A visit to Lord's

I was at Lord's on Tuesday 17th March.

The ground had a peculiar air and a sense, not of anticipation of a cricket season shortly to begin, but rather the shutting down of an institution.

I was visiting the MCC Library and that too was closing its doors. The guide was locking up the museum not knowing when it was to re-open. As I drove out through the Grace Gates and they closed behind me, I was reminded of the words of Neville Cardus.

Neville at Lord's in the summer of 1939.

"On the Friday morning when Hitler invaded Poland, I chanced to be in the Long Room at Lord's watching through windows for the last time for years. Though no spectators were present, a match was being continued; there was no legal way of stopping it. Balloon barrages hung over Lord's.

As I watched the ghostly movements of the players outside, a beautifully preserved member of Lord's, spats and rolled umbrella, stood near me inspecting the game. We did not speak of course; we had not been introduced. Suddenly two workmen entered the Long Room in green aprons and carrying a bag. They took down the bust of W.G. Grace, put it in to the bag, and departed with it. The noble lord at my side watched their every movement; then he turned to me. "Did you see, sir?" he asked. I told him I had seen. "That means war," he said.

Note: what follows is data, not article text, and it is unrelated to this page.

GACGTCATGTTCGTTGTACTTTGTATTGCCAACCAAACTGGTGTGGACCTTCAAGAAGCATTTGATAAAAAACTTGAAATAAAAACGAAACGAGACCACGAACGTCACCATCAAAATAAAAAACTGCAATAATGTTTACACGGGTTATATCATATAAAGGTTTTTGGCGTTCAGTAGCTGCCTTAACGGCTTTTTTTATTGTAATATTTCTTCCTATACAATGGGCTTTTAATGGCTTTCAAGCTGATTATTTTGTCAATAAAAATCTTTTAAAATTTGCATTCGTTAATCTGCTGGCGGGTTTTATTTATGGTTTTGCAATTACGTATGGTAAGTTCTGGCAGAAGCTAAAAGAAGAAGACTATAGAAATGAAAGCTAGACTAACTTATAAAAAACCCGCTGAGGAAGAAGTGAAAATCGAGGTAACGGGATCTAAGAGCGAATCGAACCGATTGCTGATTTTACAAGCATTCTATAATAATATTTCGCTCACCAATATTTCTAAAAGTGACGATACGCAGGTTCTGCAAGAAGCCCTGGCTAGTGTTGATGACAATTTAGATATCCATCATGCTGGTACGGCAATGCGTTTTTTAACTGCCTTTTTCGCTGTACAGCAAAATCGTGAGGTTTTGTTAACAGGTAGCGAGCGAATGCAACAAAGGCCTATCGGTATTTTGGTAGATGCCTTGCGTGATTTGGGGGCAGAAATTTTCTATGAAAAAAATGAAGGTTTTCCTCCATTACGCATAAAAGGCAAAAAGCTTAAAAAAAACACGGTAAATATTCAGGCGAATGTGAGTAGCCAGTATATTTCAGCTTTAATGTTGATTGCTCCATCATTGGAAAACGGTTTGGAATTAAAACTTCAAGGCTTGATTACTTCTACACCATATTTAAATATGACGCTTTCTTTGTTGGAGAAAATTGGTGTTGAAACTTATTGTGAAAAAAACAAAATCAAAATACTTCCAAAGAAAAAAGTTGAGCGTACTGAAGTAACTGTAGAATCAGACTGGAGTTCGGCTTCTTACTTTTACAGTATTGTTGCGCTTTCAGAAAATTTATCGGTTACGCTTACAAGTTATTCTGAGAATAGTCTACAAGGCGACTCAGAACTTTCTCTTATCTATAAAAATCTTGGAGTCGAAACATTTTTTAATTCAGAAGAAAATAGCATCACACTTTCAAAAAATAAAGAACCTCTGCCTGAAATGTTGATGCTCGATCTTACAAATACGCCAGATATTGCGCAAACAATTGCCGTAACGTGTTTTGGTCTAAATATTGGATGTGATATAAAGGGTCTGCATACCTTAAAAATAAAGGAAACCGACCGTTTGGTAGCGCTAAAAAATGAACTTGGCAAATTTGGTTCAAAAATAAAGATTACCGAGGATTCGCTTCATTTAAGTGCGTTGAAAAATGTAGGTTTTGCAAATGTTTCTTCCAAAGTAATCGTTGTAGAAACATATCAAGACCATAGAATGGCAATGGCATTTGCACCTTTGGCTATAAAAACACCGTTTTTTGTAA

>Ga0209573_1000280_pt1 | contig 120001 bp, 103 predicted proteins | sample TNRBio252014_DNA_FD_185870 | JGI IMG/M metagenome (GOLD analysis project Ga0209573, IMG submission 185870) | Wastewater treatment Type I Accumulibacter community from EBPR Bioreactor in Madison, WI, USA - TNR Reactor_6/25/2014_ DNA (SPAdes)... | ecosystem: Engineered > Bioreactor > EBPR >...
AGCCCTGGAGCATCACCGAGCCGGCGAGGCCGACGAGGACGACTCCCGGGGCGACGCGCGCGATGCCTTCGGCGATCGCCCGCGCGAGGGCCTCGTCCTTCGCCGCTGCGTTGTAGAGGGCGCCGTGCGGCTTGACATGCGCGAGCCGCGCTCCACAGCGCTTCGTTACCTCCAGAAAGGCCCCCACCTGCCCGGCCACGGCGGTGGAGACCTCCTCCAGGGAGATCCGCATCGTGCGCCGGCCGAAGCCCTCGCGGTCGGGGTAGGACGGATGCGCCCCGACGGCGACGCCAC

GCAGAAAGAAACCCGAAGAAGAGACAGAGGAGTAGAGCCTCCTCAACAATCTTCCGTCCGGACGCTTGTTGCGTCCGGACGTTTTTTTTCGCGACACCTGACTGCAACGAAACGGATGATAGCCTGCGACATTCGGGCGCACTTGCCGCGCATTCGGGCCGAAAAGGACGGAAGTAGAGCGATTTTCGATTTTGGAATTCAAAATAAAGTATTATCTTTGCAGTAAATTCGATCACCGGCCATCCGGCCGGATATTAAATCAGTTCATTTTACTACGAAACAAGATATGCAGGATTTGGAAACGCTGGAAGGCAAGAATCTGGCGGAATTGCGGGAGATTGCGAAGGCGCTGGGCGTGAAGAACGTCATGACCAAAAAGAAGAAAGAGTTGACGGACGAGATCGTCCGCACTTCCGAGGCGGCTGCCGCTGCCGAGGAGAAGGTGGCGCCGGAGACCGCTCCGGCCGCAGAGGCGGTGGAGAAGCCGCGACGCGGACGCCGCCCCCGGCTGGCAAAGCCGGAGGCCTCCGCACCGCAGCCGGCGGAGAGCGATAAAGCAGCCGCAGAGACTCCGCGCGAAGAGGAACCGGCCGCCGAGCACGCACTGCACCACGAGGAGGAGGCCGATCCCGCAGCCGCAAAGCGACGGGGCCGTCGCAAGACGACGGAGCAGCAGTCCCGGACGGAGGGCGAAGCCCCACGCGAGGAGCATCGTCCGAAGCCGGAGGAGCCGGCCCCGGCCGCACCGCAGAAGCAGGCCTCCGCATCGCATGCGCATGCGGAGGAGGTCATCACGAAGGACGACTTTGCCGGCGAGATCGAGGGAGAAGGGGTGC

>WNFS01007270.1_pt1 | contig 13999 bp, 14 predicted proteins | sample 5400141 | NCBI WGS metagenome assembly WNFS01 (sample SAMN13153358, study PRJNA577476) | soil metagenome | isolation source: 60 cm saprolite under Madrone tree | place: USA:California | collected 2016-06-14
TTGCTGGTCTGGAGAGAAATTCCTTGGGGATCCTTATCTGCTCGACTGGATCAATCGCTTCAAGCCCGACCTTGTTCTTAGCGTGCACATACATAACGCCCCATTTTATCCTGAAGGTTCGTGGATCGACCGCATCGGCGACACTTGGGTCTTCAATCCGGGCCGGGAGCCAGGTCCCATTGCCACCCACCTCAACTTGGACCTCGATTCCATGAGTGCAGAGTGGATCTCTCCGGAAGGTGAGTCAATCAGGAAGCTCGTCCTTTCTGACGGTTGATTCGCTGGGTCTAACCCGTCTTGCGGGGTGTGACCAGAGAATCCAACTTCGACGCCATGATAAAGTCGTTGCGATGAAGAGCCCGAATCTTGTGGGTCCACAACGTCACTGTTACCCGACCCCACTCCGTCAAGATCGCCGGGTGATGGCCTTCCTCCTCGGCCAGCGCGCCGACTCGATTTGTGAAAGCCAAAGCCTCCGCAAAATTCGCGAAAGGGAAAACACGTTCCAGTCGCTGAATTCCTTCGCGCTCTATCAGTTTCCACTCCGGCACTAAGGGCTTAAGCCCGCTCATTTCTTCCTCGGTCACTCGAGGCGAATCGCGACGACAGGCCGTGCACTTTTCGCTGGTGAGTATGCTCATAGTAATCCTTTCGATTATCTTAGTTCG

Rev. Malcolm Lorimer.

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